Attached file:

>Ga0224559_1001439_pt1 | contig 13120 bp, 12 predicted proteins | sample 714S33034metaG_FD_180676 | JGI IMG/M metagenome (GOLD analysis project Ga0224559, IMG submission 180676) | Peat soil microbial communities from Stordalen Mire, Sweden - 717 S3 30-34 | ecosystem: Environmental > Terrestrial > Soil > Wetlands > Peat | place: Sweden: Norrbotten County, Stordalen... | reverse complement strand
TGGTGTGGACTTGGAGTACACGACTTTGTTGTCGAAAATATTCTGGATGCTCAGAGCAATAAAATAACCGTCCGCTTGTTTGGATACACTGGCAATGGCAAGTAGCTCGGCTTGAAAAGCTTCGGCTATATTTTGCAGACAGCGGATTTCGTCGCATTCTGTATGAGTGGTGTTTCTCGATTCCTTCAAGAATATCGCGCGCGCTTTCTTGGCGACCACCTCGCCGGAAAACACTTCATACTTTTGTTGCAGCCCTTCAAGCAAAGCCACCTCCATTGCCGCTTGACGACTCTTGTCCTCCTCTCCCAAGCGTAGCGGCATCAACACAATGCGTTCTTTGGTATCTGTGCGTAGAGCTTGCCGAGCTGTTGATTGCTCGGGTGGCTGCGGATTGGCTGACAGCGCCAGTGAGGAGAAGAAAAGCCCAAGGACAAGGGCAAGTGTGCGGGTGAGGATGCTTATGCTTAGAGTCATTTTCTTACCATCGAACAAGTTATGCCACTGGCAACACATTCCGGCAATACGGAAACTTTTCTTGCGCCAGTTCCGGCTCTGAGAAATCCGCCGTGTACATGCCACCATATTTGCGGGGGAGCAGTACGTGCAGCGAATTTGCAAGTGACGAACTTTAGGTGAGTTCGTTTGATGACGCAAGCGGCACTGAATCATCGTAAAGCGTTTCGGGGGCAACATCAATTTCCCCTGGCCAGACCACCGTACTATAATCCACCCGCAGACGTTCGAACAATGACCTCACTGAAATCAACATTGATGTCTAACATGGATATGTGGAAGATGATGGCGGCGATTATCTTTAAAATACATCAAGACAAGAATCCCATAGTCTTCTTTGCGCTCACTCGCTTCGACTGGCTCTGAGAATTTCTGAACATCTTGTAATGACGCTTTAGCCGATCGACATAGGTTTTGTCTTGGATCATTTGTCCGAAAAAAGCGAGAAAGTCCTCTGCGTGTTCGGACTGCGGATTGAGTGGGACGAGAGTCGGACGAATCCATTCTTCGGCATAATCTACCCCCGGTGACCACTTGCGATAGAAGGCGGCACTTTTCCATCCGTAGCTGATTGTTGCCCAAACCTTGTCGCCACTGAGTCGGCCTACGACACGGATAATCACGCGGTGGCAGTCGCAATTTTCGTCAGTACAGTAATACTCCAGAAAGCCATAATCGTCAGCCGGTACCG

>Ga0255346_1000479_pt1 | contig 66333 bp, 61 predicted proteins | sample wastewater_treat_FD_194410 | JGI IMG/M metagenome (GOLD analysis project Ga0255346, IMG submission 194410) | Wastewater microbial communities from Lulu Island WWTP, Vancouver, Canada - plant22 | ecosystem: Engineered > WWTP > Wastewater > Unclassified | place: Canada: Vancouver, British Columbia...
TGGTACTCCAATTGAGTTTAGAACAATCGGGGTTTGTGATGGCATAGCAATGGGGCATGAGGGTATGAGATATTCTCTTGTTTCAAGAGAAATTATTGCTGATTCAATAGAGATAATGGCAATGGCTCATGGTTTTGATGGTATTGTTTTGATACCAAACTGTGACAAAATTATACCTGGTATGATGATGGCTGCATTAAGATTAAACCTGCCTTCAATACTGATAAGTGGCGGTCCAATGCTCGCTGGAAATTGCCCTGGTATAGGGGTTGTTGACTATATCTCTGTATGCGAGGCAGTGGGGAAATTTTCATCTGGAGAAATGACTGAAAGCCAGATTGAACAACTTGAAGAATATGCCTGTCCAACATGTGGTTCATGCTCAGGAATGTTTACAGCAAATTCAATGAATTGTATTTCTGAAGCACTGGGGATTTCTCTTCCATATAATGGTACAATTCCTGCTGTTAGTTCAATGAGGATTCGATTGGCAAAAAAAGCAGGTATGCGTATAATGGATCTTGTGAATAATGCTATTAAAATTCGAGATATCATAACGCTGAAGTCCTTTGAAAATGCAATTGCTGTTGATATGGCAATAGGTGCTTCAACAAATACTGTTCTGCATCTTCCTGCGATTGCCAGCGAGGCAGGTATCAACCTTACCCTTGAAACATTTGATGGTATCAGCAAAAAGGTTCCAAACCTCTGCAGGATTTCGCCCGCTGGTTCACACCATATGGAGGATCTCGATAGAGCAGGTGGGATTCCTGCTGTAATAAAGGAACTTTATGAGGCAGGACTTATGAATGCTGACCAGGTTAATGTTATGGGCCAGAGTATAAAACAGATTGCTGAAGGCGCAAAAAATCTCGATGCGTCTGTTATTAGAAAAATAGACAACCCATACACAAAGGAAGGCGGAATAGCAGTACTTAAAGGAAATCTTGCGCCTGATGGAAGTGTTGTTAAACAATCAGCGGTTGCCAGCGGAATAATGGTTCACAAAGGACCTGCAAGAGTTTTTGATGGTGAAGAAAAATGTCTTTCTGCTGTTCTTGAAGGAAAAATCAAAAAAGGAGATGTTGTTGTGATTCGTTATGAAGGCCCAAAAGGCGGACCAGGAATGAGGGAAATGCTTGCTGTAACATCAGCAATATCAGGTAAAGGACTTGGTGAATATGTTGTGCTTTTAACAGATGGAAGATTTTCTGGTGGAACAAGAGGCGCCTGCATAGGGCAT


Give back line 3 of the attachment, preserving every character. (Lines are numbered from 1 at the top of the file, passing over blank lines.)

>Ga0255346_1000479_pt1 | contig 66333 bp, 61 predicted proteins | sample wastewater_treat_FD_194410 | JGI IMG/M metagenome (GOLD analysis project Ga0255346, IMG submission 194410) | Wastewater microbial communities from Lulu Island WWTP, Vancouver, Canada - plant22 | ecosystem: Engineered > WWTP > Wastewater > Unclassified | place: Canada: Vancouver, British Columbia...